Who is a couple of districts north of here needs a BIG clue stick!!
The US House of Representatives on Friday narrowly passed the latest version of a controversial terrorist surveillance bill that defied President Bush's demand that it grant telecommunications companies retroactive immunity for cooperating in past warrantless wiretapping. By a margin of 213-197, the House passed the measure, …
Who is a couple of districts north of here needs a BIG clue stick!!
is called a mirror.
who needs a clue stick.
Now the coward, really needs it.
Yes because as he have seen, the FBI never abuses its illegal wiretapping powers. Bush the first president to not only ignore the US constitution but even the Magna Carta as well. The skeletons in the closet that will come out after Bush and cronies are gone will keep historians busy for generations.
Bush is alleging, with no visible means of support, that without *retroactive* immunity, this bill is worthless. That's so obviously wrong that it's funny, and Pelosi is spot on to point that out.
This bill, as written, protects the telcos if they cooperate with the FISA court. As it should. But pretending that you need to provide immunity for actions that happened prior to this bill passing is just silly.
The core problem seems to me that Bush told the telco's "trust me, we'll take care of you". And now it seems increasingly likely that he never had the authority to do that. And while I agree that's unfair on the telco's who believed him, some of the telco's DID decline to participate in some of the scheme(s).
@ac Nancy P. or so the standing joke goes is the best repuke leader in the lower house for the last decade !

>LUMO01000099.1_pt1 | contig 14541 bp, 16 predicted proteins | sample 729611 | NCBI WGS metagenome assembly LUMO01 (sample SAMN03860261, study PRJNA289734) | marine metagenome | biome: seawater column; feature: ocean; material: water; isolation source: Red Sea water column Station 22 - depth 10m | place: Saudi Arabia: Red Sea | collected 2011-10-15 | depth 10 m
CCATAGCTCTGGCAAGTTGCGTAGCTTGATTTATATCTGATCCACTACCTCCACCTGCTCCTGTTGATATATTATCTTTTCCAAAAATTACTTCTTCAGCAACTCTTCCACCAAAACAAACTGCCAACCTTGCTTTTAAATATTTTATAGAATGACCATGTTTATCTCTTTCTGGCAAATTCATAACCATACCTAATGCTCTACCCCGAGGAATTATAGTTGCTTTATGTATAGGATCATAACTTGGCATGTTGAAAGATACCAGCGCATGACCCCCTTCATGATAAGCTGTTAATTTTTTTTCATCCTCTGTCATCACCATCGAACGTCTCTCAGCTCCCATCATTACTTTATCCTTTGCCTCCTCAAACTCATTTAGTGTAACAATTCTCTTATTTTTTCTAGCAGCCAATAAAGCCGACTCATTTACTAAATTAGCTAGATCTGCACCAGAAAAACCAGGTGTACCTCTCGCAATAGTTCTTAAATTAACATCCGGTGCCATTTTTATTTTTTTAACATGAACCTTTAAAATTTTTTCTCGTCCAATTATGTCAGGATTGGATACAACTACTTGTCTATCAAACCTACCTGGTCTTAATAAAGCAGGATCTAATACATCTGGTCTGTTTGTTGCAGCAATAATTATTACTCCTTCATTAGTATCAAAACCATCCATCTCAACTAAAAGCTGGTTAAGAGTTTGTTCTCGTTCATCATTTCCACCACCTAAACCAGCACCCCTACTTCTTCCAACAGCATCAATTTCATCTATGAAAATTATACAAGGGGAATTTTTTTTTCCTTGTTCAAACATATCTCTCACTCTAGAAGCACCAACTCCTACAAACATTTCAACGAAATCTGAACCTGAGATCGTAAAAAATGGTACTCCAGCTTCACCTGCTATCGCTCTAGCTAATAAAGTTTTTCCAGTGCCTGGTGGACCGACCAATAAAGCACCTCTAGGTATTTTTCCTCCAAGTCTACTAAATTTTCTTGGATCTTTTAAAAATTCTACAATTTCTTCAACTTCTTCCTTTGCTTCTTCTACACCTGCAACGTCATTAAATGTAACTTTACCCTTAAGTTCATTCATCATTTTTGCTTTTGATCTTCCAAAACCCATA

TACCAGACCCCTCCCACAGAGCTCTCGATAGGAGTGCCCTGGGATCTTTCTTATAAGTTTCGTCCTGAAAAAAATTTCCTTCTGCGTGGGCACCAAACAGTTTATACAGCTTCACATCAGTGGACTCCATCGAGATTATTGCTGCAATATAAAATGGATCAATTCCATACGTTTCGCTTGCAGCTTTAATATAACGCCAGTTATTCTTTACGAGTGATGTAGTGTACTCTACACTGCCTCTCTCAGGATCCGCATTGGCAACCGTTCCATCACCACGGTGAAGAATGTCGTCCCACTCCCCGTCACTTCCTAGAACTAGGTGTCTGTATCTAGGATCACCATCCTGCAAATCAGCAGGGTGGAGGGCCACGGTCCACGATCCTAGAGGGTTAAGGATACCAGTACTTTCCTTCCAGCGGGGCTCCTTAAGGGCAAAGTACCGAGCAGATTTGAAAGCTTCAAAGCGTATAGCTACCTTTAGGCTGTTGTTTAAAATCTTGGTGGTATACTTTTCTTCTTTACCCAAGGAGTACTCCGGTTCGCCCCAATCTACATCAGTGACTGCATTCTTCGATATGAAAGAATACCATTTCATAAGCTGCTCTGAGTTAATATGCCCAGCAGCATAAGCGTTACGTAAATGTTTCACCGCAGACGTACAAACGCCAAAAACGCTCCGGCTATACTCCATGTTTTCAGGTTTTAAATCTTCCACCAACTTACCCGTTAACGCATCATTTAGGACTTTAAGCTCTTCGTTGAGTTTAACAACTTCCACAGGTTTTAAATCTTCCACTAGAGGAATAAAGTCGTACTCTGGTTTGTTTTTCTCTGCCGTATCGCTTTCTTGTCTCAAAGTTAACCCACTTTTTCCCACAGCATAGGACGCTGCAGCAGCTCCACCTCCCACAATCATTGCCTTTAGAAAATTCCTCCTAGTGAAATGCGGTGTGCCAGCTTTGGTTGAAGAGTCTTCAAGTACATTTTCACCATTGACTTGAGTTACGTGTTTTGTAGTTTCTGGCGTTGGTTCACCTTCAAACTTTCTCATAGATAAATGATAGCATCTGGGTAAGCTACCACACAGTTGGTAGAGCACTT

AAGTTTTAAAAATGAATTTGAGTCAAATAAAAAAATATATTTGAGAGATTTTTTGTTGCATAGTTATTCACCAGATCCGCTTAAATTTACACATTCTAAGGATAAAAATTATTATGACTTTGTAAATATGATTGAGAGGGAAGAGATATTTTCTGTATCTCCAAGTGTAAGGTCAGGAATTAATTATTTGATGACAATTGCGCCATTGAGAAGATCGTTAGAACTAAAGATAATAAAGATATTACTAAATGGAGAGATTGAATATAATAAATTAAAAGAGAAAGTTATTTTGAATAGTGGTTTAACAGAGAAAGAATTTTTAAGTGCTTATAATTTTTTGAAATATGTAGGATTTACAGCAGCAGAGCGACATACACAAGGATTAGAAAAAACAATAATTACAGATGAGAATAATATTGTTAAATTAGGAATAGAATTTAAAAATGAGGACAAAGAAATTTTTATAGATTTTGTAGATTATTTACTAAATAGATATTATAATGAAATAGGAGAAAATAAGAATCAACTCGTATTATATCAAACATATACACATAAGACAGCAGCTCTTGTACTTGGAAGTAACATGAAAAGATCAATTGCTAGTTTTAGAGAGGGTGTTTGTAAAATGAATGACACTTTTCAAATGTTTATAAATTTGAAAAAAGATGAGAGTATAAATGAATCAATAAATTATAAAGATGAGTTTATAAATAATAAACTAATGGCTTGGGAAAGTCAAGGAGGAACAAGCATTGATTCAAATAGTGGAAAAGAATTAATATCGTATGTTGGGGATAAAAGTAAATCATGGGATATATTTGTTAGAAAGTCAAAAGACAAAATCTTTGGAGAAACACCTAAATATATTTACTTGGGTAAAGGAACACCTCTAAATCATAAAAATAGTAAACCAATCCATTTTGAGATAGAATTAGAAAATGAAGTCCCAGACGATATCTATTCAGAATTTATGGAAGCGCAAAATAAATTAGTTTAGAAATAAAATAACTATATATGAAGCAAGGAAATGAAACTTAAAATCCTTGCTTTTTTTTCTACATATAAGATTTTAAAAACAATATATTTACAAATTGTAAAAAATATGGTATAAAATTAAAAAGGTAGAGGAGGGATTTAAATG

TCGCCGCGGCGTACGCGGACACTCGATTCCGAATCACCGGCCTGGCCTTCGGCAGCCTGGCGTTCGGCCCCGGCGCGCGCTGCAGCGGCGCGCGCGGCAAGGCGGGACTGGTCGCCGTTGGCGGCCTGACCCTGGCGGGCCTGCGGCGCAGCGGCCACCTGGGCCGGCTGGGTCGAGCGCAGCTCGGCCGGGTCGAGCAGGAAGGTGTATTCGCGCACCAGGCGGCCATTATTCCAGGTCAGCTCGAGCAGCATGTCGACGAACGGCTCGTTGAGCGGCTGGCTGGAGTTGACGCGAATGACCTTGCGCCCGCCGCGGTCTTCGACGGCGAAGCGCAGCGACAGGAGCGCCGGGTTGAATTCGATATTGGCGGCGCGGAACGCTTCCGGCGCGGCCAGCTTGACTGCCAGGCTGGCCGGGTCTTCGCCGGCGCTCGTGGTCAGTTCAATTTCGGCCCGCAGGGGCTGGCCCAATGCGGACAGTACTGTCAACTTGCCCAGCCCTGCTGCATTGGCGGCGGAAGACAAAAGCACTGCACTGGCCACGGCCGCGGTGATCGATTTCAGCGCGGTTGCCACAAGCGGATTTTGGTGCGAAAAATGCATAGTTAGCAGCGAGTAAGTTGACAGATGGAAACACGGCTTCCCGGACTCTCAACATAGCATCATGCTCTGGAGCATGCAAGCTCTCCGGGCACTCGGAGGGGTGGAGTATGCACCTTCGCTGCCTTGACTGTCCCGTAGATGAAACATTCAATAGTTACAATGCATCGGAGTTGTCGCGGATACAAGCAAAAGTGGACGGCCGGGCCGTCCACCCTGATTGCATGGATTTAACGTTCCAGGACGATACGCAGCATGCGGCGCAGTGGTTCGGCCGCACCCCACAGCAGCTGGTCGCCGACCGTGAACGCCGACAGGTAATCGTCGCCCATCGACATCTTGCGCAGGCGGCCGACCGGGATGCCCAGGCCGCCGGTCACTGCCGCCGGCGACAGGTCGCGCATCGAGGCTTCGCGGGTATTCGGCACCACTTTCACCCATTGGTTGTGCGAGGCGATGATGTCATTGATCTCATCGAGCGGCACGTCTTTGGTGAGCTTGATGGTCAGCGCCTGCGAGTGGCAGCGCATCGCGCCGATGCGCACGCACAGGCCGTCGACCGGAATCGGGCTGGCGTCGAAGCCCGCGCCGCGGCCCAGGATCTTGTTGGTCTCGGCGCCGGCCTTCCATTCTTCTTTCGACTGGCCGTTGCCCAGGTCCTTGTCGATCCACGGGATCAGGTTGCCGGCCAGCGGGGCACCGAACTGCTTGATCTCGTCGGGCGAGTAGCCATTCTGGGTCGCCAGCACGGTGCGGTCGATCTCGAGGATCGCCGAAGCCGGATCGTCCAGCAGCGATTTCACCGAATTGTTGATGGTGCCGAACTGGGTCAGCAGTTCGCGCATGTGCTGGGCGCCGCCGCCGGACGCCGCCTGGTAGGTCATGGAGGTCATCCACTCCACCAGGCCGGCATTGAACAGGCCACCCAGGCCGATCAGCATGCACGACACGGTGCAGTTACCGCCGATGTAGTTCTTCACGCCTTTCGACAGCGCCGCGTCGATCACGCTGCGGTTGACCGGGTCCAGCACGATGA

Further both George and his VP Darth have stacked Justice to only pursue his perceived enemies and the latest band of federal judges approved since 2001 are on the low side for both intelligence and independent thought too and will "White" wash most court documents !
Now as all the evidence has been locked away under a permanent classification seal by Darth or has been fed into the furnace via a paper shredder getting a Federal Court to convict these questionable flotsam on hearsay would be well nigh implausible to say the least !
Unfortunately all these problems with the corrupt US Telco bosses will be reduced to background noise in the new tsunami that will shatter the ultra thin walls in Wall Street because of a new US Bank implosion/collapse scandal that makes the Savings and Loans losses of the late eighties under Daddy Bush look like petty cash !
Count down to the financial collapse of '08 has begun , almost eighty years after Black Thursday October 24th 1929 !
according to the documents that came out in one of these lawsuits (at&t), the warrantless universal surveillance started in the 1990s, and continued right through 9/11. it didn't prevent 9/11, and is unlikely to prevent anything else, for the same reasons.